Export story: Naim Audio
Why finding the right distribution channel is vital
Award-winning Naim Audio exports to 40 countries worldwide. Managing director Paul Stephenson explains why finding the right distribution channel is vital
British manufacturers are going to drive the UK economy back into the black, according to the coalition government. By continually growing its overseas trade, Naim Audio, a manufacturer and distributor of high-tech audio equipment, is setting an example.
The business was launched in 1969 under the name Naim Audio Visual by founder Julian Vereker, a self-taught designer of hi-fi audio equipment and ex-mini racer. Recently winning The Queen’s Award for Enterprise 2010, Naim Audio proves to be a lasting legacy to Vereker, who died in 2000.
Today, the business remains privately owned with a strong reputation built on quality, according to managing director Stephenson. “Our products are built to last in line with our green ethos, and we are still servicing equipment that is 30 years old,” he says.
Naim Audio works in partnership with Bentley to create high-end audio equipment for its vehicles. “Within our genre, we are very well known and have a good global reputation, as we offer full solutions,” says Stephenson.
The business began exporting after receiving enquiries from overseas buyers interested in the brand. This demand led Naim Audio to market across Europe and Asia, attending consumer-led electronics shows. “We went on various UK overseas trade missions that supported British companies and received some government help for attending places such as Berlin, Las Vegas and Tokyo to showcase our products and interview potential distributors,” explains Stephenson.
“This has built up over the years and that particular route of going out there and getting the distribution deals has worked well. We continue to work in that marketplace.
“You’ve got to be out there doing it,” he adds. “You won’t stand a chance if you sit back and wait for people to knock on your door. You’ve got to play an active part.”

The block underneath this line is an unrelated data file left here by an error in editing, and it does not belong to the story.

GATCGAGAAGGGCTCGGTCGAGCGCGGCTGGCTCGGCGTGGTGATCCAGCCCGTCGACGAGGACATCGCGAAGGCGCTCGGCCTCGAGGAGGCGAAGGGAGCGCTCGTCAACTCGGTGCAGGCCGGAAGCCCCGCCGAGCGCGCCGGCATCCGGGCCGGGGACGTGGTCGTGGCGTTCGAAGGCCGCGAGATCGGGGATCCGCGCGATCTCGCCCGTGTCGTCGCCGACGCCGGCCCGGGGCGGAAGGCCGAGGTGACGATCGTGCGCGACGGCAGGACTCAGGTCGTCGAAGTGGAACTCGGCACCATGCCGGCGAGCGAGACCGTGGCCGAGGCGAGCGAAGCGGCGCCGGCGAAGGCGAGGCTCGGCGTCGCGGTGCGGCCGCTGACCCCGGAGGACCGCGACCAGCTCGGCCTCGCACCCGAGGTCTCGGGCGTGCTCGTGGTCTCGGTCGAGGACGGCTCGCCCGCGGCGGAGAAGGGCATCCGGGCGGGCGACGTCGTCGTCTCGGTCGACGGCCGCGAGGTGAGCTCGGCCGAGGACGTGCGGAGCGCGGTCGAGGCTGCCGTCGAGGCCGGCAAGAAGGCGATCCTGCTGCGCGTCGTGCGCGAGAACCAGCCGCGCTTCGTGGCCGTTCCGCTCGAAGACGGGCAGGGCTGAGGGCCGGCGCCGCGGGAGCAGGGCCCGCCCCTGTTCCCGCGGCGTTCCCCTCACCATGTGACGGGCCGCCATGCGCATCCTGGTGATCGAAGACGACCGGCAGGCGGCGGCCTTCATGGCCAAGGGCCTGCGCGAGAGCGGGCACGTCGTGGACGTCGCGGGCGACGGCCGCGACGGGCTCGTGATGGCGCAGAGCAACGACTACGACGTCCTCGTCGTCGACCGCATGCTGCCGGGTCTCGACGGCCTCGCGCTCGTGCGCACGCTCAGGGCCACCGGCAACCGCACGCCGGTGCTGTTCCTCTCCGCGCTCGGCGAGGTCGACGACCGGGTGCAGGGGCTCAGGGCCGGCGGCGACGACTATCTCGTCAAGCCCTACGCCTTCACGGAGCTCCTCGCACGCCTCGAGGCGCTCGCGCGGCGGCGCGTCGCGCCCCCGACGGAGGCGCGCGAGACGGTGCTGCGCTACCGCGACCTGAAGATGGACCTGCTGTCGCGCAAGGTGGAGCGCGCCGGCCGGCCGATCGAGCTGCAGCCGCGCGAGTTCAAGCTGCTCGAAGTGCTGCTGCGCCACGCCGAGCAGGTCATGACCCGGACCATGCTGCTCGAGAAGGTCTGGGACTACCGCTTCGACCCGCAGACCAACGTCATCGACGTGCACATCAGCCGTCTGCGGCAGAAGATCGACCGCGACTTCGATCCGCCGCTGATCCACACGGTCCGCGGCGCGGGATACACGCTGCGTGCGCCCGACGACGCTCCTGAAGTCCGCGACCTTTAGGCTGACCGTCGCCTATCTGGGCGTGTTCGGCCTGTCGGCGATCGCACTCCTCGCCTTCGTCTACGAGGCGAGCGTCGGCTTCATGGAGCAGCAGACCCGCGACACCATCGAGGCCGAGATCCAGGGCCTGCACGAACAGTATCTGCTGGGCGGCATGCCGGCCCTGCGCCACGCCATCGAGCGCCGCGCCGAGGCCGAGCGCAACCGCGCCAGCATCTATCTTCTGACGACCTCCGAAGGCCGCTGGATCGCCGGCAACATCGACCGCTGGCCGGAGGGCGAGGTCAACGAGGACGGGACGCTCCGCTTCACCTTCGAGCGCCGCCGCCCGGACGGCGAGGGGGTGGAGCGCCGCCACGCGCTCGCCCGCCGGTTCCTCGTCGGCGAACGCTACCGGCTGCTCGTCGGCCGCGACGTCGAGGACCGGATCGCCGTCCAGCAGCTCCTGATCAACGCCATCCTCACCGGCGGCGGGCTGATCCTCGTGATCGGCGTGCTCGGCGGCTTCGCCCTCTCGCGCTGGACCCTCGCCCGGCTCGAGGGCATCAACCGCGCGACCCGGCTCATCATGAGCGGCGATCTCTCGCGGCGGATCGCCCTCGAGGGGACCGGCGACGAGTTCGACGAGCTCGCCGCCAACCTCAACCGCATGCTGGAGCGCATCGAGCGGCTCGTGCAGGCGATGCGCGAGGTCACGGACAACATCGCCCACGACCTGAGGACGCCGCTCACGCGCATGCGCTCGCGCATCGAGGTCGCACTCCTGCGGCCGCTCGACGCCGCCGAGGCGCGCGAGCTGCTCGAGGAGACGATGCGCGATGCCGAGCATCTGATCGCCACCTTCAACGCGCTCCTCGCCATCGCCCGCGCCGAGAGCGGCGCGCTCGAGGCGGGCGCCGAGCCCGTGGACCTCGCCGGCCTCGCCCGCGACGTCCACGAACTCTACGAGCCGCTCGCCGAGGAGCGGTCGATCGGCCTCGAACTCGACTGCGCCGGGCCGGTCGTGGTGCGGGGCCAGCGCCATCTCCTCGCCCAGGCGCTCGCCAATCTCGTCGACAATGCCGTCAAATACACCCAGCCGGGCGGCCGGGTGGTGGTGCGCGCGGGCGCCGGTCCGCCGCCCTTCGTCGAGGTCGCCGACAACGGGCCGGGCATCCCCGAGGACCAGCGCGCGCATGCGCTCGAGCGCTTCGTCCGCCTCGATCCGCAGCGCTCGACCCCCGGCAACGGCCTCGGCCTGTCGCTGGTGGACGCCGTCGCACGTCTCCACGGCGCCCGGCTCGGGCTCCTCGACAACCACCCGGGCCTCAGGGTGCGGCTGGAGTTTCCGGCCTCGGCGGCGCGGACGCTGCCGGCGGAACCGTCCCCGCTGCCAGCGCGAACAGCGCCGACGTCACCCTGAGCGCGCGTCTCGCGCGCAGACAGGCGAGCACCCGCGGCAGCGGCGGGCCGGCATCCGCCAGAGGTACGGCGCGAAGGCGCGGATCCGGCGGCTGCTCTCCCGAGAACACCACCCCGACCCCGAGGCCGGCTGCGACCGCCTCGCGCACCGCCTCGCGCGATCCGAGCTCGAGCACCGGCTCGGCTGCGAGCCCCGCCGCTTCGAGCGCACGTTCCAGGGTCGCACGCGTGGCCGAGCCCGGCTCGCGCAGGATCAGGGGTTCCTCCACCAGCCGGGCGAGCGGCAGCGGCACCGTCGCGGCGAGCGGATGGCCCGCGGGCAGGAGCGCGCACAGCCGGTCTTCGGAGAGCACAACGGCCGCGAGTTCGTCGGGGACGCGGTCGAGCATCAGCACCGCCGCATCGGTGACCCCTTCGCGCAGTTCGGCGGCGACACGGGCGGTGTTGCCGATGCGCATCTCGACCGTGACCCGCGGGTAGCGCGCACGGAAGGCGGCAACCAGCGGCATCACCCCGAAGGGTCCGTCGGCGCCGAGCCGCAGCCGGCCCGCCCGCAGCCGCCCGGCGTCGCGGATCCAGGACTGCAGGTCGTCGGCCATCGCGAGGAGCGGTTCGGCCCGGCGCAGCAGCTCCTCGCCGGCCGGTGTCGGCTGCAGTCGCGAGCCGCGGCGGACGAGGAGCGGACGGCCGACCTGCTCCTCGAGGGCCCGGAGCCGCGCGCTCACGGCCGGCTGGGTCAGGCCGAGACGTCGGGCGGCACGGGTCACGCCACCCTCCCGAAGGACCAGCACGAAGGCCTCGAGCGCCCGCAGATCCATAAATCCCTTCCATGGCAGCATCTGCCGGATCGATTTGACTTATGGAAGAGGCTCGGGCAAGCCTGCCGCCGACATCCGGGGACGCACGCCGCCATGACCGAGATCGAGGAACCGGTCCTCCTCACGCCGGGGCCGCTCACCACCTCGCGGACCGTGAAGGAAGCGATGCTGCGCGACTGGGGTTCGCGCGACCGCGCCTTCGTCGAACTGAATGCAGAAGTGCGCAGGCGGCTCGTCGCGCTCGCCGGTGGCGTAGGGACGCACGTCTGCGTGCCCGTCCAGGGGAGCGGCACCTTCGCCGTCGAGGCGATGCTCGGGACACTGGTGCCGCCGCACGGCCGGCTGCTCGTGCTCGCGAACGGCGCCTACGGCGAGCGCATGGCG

One of the biggest hurdles for Naim Audio, says Stephenson, has been finding the right distribution channel, particularly in countries where more than one language is spoken, such as in China and Russia. “The Chinese market was extremely difficult to understand, particularly learning how people do business,” he explains. “In Europe and North America trading is easy as how we do business in terms of the relations, safety standards and language is more similar. In China it varies between regions.
“Just as when we first entered Russia, we didn’t really understand the mechanics of how business is done there, we didn’t know things like how money transfers are carried out. When we first began dealing with Russian retailers, it was very difficult to understand why payments were taking so long.”
The company, which turned over nearly £14m last year – up 23% on 2008 – has projected a further rise to £15.5m for 2010.
Helped by the fact that British manufacturing brands are becoming increasingly popular with overseas markets, Naim Audio has boosted international sales. Now, 60% of its business comes from exports, and China has become its second largest foreign market in just five years.
“We are right at the leading edge of audio technology and as a lot of national products are bulk-produced in China, buying a European product has become really important for what it stands for in terms of quality,” says Stephenson. “The Chinese would really like us to put a Union Jack sticker on the boxes. British manufacturing is seen to offer engineering process and class.”
With an ambition of continuing growth overseas, Naim Audio is looking to find the right distribution channels for South America and India. “Although China has been difficult to crack, it is very well organised, whereas you can imagine India being far more fragmented and disorganised,” says Stephenson. “However, it is booming and getting the right distribution there will be one of our biggest challenges over the next three years, as we look to find the right partner and trade carriers.”